iconGov. Scott Walker (R-Wisconsin) addressed the Freedom Club’s annual dinner in Minnesota. Walker made time between photos and the dinner for a Power Line interview.

From Power Line’s John Hinderacker:

How was his speech? It was terrific. I have wondered whether Walker would be dynamic enough to succeed on the national stage. His low-key style has served him well in Wisconsin, but would he be able to inspire national Republicans? I needn’t have worried. Walker spoke extemporaneously, without notes (or, needless to say, teleprompter), and from the heart. He got a thunderous reception from the club’s members and guests.

Walker is a solid conservative with a superb record in office, achieved against the most vicious opposition directed against any state-level figure in our lifetimes. He recounted, but did not dwell on, the many death threats and incidents of harassment that he and his family have suffered from Democrats. The audience gasped audibly when Walker quoted the Democrat who threatened to gut his wife like a deer. But Walker has not only survived the Democrats’ mean-spirited assaults, he has defeated them, over and over.

During our conversation we talked about his achievements, and how they will translate to the national scene, and about immigration, Islamic extremism, and more. Given the controversy during recent days about Walker’s changed views on immigration, I think that part of the interview is particularly newsworthy.

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There are 13 comments.

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  1. Indaba Member
    Indaba
    @

    Looking forward to listening to a real leader. Thank you.

    • #1
  2. Ricochet Contributor
    Ricochet
    @TitusTechera

    He speaks like a politician. I guess that’s ok. He still looks like the best man in the field, but I for one cannot shake my skepticism.

    • #2
  3. Idahoklahoman Member
    Idahoklahoman
    @Idahoklahoman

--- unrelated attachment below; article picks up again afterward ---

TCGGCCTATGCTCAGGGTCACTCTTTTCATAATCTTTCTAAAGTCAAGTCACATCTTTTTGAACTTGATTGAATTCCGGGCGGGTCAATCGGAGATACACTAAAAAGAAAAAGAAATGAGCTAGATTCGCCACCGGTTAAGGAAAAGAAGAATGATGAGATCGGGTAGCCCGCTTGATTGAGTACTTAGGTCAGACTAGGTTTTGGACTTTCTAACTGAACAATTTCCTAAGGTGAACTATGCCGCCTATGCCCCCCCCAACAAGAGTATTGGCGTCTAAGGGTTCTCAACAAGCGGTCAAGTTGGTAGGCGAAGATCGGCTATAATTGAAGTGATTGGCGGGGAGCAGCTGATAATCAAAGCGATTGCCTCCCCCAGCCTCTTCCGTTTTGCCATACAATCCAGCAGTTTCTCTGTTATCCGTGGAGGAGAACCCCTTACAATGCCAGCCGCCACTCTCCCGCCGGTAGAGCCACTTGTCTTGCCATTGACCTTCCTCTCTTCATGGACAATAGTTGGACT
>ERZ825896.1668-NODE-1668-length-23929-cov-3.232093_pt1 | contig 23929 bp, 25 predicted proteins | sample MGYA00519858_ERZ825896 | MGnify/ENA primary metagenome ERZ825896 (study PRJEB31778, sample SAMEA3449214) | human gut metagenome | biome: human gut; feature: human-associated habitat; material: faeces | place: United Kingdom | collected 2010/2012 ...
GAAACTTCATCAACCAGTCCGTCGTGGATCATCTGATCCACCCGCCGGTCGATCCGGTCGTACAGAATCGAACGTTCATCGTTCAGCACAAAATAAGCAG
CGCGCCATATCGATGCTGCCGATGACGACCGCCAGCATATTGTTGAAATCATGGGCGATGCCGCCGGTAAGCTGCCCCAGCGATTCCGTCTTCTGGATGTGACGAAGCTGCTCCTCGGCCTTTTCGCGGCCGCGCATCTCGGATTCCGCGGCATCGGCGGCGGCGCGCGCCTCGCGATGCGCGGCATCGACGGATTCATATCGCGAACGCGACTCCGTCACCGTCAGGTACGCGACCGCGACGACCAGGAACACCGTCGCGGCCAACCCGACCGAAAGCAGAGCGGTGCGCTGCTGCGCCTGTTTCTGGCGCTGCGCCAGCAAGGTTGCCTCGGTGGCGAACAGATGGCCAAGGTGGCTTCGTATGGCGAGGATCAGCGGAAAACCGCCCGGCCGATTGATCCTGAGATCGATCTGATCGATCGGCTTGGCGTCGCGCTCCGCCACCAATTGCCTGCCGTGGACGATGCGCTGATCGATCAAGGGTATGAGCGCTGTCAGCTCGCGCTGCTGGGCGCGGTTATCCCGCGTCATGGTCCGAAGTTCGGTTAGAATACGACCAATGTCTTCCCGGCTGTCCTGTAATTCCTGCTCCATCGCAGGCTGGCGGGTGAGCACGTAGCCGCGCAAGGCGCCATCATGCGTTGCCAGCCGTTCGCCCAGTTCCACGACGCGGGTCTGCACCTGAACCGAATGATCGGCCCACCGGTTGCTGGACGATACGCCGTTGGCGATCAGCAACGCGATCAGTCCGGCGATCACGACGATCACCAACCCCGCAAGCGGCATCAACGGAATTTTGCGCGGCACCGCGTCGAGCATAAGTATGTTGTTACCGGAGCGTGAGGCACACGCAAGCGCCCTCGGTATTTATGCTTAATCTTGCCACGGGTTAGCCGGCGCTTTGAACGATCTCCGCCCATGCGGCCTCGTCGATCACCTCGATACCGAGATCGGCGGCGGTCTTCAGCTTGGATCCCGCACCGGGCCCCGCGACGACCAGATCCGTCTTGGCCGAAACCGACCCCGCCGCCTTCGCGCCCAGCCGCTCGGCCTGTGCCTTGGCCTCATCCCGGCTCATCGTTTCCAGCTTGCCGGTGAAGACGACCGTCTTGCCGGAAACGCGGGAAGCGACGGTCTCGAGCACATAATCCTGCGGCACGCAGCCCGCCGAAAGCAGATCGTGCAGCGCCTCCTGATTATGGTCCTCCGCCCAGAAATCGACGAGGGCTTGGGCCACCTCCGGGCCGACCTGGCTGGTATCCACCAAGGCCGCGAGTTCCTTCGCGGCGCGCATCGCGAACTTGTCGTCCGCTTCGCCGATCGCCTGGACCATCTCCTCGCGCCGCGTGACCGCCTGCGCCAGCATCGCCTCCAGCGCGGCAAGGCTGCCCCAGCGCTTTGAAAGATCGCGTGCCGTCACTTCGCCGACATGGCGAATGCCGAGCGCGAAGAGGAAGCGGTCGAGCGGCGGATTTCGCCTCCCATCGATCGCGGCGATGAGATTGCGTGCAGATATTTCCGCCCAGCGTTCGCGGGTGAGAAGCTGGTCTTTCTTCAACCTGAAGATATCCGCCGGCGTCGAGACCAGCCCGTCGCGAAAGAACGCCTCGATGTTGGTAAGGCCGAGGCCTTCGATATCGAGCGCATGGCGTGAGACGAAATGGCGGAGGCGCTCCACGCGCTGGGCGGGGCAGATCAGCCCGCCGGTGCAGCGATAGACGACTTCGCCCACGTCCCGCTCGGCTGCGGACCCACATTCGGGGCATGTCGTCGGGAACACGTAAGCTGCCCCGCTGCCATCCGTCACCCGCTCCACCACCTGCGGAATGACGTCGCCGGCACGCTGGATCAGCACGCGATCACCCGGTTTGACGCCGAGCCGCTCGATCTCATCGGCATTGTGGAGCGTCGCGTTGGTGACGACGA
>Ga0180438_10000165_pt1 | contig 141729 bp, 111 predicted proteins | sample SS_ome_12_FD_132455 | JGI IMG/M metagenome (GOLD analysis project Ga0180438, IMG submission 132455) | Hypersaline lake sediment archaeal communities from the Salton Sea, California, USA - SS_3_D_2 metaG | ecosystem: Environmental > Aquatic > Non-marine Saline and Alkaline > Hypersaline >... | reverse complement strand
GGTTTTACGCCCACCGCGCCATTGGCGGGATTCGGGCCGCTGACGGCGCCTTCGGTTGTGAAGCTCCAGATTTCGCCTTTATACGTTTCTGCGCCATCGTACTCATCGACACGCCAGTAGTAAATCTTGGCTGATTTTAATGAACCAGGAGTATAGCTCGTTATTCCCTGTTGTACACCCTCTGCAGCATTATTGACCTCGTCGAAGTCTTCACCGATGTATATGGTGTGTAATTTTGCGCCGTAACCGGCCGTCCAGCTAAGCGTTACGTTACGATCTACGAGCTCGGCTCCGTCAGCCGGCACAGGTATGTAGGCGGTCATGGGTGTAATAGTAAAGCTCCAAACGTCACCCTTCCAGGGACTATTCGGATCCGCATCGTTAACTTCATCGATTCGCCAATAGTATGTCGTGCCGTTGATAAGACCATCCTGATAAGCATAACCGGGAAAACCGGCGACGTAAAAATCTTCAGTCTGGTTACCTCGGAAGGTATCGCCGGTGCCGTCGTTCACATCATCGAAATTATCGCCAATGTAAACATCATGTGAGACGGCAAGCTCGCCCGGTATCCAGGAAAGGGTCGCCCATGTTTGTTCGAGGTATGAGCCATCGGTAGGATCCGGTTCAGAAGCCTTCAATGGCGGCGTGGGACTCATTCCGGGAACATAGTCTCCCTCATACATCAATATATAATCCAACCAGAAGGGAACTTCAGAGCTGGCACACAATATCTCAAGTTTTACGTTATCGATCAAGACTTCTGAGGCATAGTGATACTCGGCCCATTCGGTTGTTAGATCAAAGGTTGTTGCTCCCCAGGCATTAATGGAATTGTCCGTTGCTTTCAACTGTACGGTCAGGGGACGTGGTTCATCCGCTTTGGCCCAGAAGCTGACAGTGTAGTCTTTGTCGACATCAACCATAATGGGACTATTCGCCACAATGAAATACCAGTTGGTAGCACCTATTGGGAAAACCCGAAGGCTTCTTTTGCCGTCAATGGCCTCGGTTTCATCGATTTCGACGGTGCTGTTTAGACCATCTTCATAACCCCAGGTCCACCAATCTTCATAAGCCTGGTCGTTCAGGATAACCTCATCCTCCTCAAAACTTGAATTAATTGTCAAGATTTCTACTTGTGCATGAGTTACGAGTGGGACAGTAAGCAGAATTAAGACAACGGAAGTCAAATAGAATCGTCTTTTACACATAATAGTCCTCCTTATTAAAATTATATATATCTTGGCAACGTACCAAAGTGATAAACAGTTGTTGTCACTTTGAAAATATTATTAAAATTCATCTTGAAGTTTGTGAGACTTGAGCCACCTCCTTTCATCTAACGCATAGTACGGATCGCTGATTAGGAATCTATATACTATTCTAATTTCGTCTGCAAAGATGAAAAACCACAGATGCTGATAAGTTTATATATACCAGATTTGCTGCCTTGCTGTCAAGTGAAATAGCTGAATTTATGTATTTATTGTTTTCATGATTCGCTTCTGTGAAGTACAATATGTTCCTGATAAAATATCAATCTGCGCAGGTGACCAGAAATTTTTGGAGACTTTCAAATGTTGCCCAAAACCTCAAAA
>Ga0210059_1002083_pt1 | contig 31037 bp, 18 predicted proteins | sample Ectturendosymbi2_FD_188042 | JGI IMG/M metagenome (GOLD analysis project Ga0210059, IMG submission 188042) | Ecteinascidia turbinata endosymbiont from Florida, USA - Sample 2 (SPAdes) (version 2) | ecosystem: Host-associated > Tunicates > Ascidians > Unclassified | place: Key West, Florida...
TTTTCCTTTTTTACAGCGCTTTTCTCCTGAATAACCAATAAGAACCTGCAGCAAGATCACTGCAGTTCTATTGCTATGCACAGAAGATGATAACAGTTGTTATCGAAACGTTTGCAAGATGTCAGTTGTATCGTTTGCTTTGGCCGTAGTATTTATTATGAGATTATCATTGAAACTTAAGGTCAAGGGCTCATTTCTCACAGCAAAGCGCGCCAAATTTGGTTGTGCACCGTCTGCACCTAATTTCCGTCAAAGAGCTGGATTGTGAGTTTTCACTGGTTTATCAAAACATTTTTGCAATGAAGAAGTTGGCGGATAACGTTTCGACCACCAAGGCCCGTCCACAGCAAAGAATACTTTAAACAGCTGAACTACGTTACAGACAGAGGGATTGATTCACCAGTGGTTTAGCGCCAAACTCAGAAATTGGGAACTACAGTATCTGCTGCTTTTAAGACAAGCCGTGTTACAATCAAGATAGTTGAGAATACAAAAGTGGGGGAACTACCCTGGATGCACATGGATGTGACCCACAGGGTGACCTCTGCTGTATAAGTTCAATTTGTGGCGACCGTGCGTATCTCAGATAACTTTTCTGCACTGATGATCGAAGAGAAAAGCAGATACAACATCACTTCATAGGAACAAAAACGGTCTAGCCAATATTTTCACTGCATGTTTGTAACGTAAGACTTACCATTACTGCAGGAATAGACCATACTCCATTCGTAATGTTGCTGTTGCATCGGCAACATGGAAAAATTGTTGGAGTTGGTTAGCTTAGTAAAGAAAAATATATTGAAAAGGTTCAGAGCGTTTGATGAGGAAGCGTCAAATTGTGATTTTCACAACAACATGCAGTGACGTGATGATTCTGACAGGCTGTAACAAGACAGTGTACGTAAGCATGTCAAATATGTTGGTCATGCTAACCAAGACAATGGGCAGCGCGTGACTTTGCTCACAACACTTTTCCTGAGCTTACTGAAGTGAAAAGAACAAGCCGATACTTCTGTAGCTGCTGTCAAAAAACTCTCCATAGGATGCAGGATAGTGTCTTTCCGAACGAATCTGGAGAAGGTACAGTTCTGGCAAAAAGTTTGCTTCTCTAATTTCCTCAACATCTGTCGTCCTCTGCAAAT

Did you get permission from the Kinks to use that music?

    • #3
  4. iWc Coolidge
    iWc
    @iWe

    I think Walker would be a good President. But Rubio is more likely to win the nomination because he is so gosh-darned likable.

    • #4
  5. Ricochet Contributor
    Ricochet
    @TitusTechera

    iWe:I think Walker would be a good President. But Rubio is more likely to win the nomination because he is so gosh-darned likable.

    We’ll see about this likable business-

    • #5
  6. Carey J. Inactive
    Carey J.
    @CareyJ

    iWe:I think Walker would be a good President. But Rubio is more likely to win the nomination because he is so gosh-darned likable.

    • #6
  7. Freesmith Inactive
    Freesmith
    @Freesmith

    Thanks to the men of Powerline, the correct question on immigration reform is finally asked: Do you favor increased, the same, or decreased levels of immigration from what we have today?

    Forget the questions which allow the politician to spew boilerplate about securing our borders, enforcing current law and mandating universal E-verify. Just ask point blank “Do you favor allowing more or fewer foreigners into this country LEGALLY than we currently do?

    We currently allow approximately one million. Every year. And have for decades. And will in the future if nothing is done to stop it.

    The Rubio Bill increased that number to two million. Every year. Forever. That would result in a fundamental transformation of this country. That aspect of the bill was its greatest defect – yet nobody has asked Senator Rubio about that part of his proposed legislation.

    Scott Walker tried to finesse the question. He didn’t answer it directly and said instead that the number of immigrants depended on whether American workers would be  hurt.